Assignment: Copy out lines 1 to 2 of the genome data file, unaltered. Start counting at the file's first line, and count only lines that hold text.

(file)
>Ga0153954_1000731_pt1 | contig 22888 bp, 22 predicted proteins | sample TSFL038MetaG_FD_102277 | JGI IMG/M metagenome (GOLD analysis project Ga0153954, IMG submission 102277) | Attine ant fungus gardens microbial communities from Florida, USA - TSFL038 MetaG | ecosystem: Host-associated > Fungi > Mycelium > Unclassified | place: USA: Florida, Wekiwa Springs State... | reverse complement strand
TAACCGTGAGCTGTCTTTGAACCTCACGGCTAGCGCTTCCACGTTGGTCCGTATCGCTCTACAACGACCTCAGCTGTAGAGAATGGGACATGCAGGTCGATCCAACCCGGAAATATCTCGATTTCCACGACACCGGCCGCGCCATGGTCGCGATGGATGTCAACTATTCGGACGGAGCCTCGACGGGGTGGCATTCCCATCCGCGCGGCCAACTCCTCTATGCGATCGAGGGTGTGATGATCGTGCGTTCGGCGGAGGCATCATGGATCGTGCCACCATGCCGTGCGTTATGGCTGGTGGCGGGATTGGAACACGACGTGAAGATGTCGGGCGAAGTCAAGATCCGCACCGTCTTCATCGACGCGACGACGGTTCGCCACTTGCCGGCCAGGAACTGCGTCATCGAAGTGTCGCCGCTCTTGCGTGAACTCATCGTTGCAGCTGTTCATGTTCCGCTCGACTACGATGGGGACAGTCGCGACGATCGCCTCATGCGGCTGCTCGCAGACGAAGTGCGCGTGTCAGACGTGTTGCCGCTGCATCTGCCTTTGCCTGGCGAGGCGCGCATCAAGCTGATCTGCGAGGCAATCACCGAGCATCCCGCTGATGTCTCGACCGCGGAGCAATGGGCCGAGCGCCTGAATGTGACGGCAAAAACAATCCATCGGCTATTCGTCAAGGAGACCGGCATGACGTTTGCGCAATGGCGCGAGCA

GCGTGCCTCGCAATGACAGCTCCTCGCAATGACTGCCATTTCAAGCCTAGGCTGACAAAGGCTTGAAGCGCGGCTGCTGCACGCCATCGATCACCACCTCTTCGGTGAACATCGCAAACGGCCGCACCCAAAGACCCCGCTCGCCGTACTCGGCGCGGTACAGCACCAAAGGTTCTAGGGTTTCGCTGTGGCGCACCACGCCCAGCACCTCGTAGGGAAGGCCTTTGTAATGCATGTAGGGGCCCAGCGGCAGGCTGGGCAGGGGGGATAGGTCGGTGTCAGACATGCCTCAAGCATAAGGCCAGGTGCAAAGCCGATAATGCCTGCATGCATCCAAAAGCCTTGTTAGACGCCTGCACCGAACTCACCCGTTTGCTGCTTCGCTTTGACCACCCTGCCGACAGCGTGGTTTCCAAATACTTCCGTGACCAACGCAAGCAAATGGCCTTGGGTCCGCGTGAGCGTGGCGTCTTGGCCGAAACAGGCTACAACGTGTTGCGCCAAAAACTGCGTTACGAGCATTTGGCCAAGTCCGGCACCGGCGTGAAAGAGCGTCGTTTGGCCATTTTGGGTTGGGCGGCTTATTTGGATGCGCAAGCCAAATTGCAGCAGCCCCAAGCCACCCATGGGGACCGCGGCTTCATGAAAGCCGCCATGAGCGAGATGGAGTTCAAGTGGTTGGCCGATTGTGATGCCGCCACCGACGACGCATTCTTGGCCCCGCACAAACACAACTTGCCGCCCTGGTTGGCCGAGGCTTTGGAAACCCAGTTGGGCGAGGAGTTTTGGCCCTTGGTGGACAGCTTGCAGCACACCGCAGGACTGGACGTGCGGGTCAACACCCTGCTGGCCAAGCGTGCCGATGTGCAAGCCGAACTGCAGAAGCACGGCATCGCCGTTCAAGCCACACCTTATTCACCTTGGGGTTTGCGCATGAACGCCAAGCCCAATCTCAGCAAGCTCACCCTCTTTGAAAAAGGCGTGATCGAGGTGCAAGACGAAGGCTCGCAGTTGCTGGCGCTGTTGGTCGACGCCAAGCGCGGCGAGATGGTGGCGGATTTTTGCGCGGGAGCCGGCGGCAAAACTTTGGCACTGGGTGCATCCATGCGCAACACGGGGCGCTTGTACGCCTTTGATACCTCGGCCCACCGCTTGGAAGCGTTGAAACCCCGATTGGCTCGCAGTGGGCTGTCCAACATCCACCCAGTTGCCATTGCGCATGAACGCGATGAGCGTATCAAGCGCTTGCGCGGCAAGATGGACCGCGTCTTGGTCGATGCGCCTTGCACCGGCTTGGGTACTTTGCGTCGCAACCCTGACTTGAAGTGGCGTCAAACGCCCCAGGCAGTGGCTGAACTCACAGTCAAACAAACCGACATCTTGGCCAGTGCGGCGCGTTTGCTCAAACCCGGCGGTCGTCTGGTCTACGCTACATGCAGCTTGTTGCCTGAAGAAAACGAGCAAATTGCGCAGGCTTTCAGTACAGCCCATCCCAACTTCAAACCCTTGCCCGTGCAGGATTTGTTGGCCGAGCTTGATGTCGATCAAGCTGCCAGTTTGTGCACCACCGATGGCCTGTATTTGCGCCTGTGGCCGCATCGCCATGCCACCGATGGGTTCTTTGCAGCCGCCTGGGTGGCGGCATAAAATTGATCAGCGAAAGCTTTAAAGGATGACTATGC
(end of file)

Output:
>Ga0153954_1000731_pt1 | contig 22888 bp, 22 predicted proteins | sample TSFL038MetaG_FD_102277 | JGI IMG/M metagenome (GOLD analysis project Ga0153954, IMG submission 102277) | Attine ant fungus gardens microbial communities from Florida, USA - TSFL038 MetaG | ecosystem: Host-associated > Fungi > Mycelium > Unclassified | place: USA: Florida, Wekiwa Springs State... | reverse complement strand
TAACCGTGAGCTGTCTTTGAACCTCACGGCTAGCGCTTCCACGTTGGTCCGTATCGCTCTACAACGACCTCAGCTGTAGAGAATGGGACATGCAGGTCGATCCAACCCGGAAATATCTCGATTTCCACGACACCGGCCGCGCCATGGTCGCGATGGATGTCAACTATTCGGACGGAGCCTCGACGGGGTGGCATTCCCATCCGCGCGGCCAACTCCTCTATGCGATCGAGGGTGTGATGATCGTGCGTTCGGCGGAGGCATCATGGATCGTGCCACCATGCCGTGCGTTATGGCTGGTGGCGGGATTGGAACACGACGTGAAGATGTCGGGCGAAGTCAAGATCCGCACCGTCTTCATCGACGCGACGACGGTTCGCCACTTGCCGGCCAGGAACTGCGTCATCGAAGTGTCGCCGCTCTTGCGTGAACTCATCGTTGCAGCTGTTCATGTTCCGCTCGACTACGATGGGGACAGTCGCGACGATCGCCTCATGCGGCTGCTCGCAGACGAAGTGCGCGTGTCAGACGTGTTGCCGCTGCATCTGCCTTTGCCTGGCGAGGCGCGCATCAAGCTGATCTGCGAGGCAATCACCGAGCATCCCGCTGATGTCTCGACCGCGGAGCAATGGGCCGAGCGCCTGAATGTGACGGCAAAAACAATCCATCGGCTATTCGTCAAGGAGACCGGCATGACGTTTGCGCAATGGCGCGAGCA